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Small business stress a hot topic at the Taste of LIC

The 11th annual Taste of LIC draws thousands to the fundraiser but the business climate in the neighborhood is down according to some participants.
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Last year’s Taste of LIC celebrated its 10th anniversary with a record 66 restaurants, wine shops and breweries taking part inside a 9,000-square-foot festival tent pitched on Gantry Plaza State Park Monday night. The cultural and culinary event raises over $100,000 annually to support programming at the Obie-award winning Chocolate Factory Theater, but this year was different.

“We haven’t got a total yet, but it is lower this year,” Taste of LIC founder Sheila Lewandowski said. “And this year we were down to 47 establishments. We have a real estate crisis and it’s not just about apartments. We have to figure out a way to support more locally owned small business. They’re the people who really care about this neighborho­od.”

Restaurant owners and community leaders agree that the development that is going on in Long Island City is driving up commercial rents. Some, like Sage Roadhouse, have already closed.

“It’s a very real concern that there will be less and less of us here each year,” said Rebecca Trent, president of the LIC Eateries Association and owner of The Creek and the Cave. “Everyone’s lease rents are going up from $30 to $45 a square-foot. That’s a 300 percent increase from when I moved in a decade ago.”

Leslie Nilsson closed Sage Roadhouse earlier this month after 18 years in Court Square. She took part in the Taste of LIC to promote her catering business, Bartleby & Sage.

“It wasn’t that the rent on a new lease was too high. The landlord didn’t even offer a new lease, he didn’t even give a price,” Nilsson said. “Back when I opened we were the only game in town. I started at $30,000. Now you need a half a million just to open a restaurant.”

It’s not just the restaurants. In an appeal to support small business in Long Island City, Chocolate Factory Theater Artistic Director Brian Rogers told of one longstanding business that closed when the landlord raised the rent to $10,000 a month.

“That’s what is happening in this neighborhood. It’s getting to the point where a small business can’t imagine opening here,” Rogers said. “They’re struggling and there doesn’t appear to be a mechanism to fix it and this neighborhood will grow less interesting. I wish some of these developers would understand that.”

And it will get worse, Rogers warned. There are more than 30 under-construction or proposed projects in Long Island City.

“This is the fastest growing neighborhood in New York City and we have to keep it affordable for the people that made it grow,” state Sen. Michael Gianaris (D-Astoria) said. “Long Island City is desirable for a reason and I’m charged with making sure that the character of the neighborhood doesn’t go up in smoke.”

Brent O’Leary, president of the Hunters Point Civic Association, agreed.

“I’m concerned that if we don’t protect the small businesses we’ll lose the character of the neighborho­od,” he said. “We don’t want to be a commuter city where everyone works in Manhattan and just comes back here to sleep.”

The owner of Alobar, the Michelin-starred restaurant on Vernon Boulevard, who has had a long-running battle with Community Board 2 over use of outdoor space, thinks he has an answer.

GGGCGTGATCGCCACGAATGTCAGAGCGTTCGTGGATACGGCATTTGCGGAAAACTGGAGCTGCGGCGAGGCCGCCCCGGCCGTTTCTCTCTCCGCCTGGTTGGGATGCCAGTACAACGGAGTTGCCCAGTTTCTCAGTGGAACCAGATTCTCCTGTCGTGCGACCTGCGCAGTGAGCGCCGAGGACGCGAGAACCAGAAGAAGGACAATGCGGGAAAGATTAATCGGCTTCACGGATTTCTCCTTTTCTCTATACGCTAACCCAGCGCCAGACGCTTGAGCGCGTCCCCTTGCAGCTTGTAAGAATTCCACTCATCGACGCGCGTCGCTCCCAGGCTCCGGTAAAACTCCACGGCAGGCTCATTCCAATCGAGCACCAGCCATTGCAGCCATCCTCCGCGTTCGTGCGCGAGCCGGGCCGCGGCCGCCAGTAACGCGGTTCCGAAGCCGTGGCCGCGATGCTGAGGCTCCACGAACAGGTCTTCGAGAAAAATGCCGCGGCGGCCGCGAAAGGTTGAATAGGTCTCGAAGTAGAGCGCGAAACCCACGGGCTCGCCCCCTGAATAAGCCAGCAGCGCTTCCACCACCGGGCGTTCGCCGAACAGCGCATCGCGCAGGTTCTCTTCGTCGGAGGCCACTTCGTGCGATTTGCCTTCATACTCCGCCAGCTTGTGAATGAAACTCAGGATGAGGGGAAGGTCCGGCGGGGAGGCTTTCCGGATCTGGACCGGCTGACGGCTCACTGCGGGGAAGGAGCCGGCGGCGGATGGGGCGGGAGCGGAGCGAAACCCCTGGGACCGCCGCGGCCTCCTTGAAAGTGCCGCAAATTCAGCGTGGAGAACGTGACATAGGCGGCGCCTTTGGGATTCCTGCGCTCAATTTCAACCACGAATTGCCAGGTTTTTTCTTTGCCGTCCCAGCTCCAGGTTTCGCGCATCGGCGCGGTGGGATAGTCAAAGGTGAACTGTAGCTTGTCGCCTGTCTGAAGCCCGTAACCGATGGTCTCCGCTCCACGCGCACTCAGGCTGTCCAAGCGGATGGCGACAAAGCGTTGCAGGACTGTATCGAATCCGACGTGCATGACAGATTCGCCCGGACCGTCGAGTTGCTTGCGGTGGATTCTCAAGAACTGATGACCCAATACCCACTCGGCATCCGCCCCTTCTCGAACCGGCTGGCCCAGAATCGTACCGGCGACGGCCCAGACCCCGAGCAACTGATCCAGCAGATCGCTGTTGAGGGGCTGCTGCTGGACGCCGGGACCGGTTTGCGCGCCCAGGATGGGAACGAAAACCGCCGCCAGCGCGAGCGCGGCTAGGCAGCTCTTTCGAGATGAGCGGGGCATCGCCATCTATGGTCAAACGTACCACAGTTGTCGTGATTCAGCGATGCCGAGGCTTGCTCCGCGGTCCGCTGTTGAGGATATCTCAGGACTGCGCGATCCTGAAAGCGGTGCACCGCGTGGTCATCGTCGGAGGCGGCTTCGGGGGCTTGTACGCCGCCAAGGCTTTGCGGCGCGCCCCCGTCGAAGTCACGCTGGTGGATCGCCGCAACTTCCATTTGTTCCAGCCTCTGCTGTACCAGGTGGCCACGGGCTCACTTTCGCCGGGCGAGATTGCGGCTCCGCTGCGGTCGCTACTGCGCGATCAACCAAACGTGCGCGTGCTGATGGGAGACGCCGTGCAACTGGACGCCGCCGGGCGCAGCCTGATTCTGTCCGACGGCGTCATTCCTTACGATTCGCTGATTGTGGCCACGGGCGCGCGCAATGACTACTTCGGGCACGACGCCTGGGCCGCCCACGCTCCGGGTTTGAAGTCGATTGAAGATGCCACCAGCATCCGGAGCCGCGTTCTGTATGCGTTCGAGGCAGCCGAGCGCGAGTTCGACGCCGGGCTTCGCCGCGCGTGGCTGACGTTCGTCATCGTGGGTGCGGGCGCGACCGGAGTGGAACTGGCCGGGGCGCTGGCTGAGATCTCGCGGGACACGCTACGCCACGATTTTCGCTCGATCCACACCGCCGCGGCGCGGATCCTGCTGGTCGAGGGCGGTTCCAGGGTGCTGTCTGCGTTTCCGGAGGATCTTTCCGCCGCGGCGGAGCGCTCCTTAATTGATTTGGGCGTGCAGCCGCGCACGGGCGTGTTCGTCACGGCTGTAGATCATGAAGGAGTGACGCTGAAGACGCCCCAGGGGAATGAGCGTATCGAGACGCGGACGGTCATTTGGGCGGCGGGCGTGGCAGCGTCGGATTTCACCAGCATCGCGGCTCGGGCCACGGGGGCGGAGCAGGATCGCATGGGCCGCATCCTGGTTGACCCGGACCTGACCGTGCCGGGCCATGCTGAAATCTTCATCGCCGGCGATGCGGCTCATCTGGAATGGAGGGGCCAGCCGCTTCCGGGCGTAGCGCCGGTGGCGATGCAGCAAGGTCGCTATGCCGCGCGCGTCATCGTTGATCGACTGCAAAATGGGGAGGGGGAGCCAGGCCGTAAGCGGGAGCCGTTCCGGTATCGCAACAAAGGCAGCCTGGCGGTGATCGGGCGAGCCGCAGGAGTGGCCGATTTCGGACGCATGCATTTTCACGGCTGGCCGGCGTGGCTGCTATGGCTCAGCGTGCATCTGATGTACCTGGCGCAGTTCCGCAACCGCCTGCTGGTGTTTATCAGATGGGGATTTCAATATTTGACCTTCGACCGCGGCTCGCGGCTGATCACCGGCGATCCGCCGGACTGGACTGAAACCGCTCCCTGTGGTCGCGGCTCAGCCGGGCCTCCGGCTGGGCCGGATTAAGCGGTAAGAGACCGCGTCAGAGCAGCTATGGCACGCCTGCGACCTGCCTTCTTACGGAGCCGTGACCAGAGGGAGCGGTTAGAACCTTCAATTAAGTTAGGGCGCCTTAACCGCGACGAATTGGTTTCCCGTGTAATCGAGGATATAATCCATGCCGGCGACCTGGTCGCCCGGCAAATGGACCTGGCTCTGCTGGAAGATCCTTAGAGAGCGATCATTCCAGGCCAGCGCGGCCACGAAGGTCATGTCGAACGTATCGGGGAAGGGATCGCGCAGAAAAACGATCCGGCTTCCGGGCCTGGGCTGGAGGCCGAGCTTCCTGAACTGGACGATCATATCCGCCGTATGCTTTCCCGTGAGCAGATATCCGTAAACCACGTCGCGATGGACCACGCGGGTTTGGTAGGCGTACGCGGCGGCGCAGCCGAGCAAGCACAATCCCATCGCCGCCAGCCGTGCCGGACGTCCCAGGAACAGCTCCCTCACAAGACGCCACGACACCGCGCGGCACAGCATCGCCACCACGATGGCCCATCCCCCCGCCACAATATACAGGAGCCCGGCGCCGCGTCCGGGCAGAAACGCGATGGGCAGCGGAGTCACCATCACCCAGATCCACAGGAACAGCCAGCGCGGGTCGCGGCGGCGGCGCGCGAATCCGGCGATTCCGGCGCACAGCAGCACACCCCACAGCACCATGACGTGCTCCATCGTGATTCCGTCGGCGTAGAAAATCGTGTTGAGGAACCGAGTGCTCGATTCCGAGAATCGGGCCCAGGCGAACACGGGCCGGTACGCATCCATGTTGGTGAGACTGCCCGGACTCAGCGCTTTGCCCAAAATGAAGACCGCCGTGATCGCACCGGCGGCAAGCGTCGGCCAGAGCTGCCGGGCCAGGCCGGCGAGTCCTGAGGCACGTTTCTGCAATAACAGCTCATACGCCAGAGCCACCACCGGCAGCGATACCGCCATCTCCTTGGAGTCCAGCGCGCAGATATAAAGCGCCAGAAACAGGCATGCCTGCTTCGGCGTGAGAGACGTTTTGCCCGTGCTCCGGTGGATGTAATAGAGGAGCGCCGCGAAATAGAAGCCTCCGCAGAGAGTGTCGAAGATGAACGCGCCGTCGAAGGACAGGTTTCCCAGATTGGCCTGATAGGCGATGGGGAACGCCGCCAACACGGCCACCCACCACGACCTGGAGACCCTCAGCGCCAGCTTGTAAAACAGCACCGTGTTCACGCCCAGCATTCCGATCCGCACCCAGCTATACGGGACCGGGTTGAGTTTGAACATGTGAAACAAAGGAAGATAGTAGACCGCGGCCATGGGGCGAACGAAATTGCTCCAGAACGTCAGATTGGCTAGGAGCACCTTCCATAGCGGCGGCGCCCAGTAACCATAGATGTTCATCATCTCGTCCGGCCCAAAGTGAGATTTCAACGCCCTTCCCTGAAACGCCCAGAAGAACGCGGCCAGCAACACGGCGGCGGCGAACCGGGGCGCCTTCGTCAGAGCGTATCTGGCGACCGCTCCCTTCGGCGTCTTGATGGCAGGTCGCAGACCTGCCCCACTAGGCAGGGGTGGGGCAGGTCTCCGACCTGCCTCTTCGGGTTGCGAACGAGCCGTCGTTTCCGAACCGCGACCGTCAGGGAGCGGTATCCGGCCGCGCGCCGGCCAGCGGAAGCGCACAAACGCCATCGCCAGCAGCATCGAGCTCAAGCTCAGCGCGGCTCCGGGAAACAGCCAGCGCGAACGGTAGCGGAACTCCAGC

“Term limits,” Jeff Blath said. “Some of these people chair committees for 20 years and small business isn’t getting the support they need and yet there are no term limits and that’s a big problem.”

The newly elected chairwoman of CB 2, Denise Keehan-Smith, made the Taste of LIC her first public appearance since winning the seat this month. The third generation Woodsider said there have been no surprises.

“I knew I was going to have my hands full,” she said. “It’s a critical time for this neighborhood with all of the expansion and transportation issues, but the same thing is happening in Sunnyside where we voted down the Phipps Houses project and of course there’s Woodside. We need a lot of work there, too. You have the LIRR, the No. 7 and all of those bus lines coming through making it such a busy hub. You see so many people walking with luggage and that will increase with the new Q70 bus service to LaGuardia. I want to make a good impression on travelers.”

Reach reporter Bill Parry by e-mail at bparry@cnglocal.com or by phone at (718) 260-4538.

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Reader feedback

Sam from LIC says:
If they want to make it their service needs to improve. So many places have poor to ... Ok service as well as food.
June 20, 2016, 4:05 pm
Bob says:
This story is full of half truths and doesn't explain why the number of restaurants were down.
How many of the restaurants that were in the 2015 event have closed? Sage was probably the only one and it was there.
Many restaurants elected not to show up for whatever reason. Why, who knows?
Yes, rents have gone up and it is tougher for small businesses. But that wasn't the cause for the event's lower participation.
June 20, 2016, 5:08 pm
Kyle from LIC says:
I like Alobar, but it is not a Michelin-starred restaurant.
June 20, 2016, 5:33 pm
sara from LIC says:
the neighborhood needs to SHOP in the neighborhood. there is no retail because LICers haven't supported the few retailers that are here. Shop LOCAL Buy LOCAL Support small biz!
June 22, 2016, 3:15 pm

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